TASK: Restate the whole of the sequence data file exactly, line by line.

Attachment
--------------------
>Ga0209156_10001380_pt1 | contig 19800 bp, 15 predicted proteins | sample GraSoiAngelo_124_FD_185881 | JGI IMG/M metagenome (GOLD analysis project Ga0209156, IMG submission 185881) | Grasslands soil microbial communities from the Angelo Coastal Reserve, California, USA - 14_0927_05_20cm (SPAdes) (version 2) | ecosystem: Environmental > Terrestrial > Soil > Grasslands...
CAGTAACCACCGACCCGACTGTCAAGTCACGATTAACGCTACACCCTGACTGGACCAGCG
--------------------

>Ga0209156_10001380_pt1 | contig 19800 bp, 15 predicted proteins | sample GraSoiAngelo_124_FD_185881 | JGI IMG/M metagenome (GOLD analysis project Ga0209156, IMG submission 185881) | Grasslands soil microbial communities from the Angelo Coastal Reserve, California, USA - 14_0927_05_20cm (SPAdes) (version 2) | ecosystem: Environmental > Terrestrial > Soil > Grasslands...
CAGTAACCACCGACCCGACTGTCAAGTCACGATTAACGCTACACCCTGACTGGACCAGCG